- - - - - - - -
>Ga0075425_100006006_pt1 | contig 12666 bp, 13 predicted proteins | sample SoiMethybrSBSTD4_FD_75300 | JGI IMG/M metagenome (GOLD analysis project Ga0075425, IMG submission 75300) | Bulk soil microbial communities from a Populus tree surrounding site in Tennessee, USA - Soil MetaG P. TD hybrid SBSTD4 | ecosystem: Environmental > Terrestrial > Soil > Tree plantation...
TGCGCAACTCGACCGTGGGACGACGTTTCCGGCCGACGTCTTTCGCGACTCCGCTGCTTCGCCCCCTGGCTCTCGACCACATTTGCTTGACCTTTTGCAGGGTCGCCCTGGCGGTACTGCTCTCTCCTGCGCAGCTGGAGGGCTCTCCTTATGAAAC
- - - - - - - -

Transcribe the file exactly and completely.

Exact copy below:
>Ga0075425_100006006_pt1 | contig 12666 bp, 13 predicted proteins | sample SoiMethybrSBSTD4_FD_75300 | JGI IMG/M metagenome (GOLD analysis project Ga0075425, IMG submission 75300) | Bulk soil microbial communities from a Populus tree surrounding site in Tennessee, USA - Soil MetaG P. TD hybrid SBSTD4 | ecosystem: Environmental > Terrestrial > Soil > Tree plantation...
TGCGCAACTCGACCGTGGGACGACGTTTCCGGCCGACGTCTTTCGCGACTCCGCTGCTTCGCCCCCTGGCTCTCGACCACATTTGCTTGACCTTTTGCAGGGTCGCCCTGGCGGTACTGCTCTCTCCTGCGCAGCTGGAGGGCTCTCCTTATGAAAC